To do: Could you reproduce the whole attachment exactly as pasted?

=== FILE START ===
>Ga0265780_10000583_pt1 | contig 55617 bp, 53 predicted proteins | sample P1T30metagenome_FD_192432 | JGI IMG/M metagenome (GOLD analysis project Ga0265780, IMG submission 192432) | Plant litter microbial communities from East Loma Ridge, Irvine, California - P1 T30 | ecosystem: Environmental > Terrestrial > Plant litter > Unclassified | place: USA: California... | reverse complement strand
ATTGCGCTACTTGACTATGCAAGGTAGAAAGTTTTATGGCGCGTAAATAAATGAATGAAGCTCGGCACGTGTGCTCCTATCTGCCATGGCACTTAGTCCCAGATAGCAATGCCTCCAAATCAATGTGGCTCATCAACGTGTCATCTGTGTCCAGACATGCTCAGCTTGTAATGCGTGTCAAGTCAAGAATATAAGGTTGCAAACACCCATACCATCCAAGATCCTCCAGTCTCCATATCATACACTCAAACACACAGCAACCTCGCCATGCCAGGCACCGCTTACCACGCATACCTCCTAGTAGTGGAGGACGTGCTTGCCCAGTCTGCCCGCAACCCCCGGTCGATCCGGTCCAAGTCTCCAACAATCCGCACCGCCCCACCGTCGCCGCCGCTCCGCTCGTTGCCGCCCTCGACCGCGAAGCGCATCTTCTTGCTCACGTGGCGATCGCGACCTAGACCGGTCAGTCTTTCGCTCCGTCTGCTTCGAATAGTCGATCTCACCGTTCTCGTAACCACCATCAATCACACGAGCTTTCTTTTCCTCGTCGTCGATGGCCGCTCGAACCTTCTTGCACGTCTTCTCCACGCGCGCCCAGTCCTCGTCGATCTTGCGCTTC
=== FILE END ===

>Ga0265780_10000583_pt1 | contig 55617 bp, 53 predicted proteins | sample P1T30metagenome_FD_192432 | JGI IMG/M metagenome (GOLD analysis project Ga0265780, IMG submission 192432) | Plant litter microbial communities from East Loma Ridge, Irvine, California - P1 T30 | ecosystem: Environmental > Terrestrial > Plant litter > Unclassified | place: USA: California... | reverse complement strand
ATTGCGCTACTTGACTATGCAAGGTAGAAAGTTTTATGGCGCGTAAATAAATGAATGAAGCTCGGCACGTGTGCTCCTATCTGCCATGGCACTTAGTCCCAGATAGCAATGCCTCCAAATCAATGTGGCTCATCAACGTGTCATCTGTGTCCAGACATGCTCAGCTTGTAATGCGTGTCAAGTCAAGAATATAAGGTTGCAAACACCCATACCATCCAAGATCCTCCAGTCTCCATATCATACACTCAAACACACAGCAACCTCGCCATGCCAGGCACCGCTTACCACGCATACCTCCTAGTAGTGGAGGACGTGCTTGCCCAGTCTGCCCGCAACCCCCGGTCGATCCGGTCCAAGTCTCCAACAATCCGCACCGCCCCACCGTCGCCGCCGCTCCGCTCGTTGCCGCCCTCGACCGCGAAGCGCATCTTCTTGCTCACGTGGCGATCGCGACCTAGACCGGTCAGTCTTTCGCTCCGTCTGCTTCGAATAGTCGATCTCACCGTTCTCGTAACCACCATCAATCACACGAGCTTTCTTTTCCTCGTCGTCGATGGCCGCTCGAACCTTCTTGCACGTCTTCTCCACGCGCGCCCAGTCCTCGTCGATCTTGCGCTTC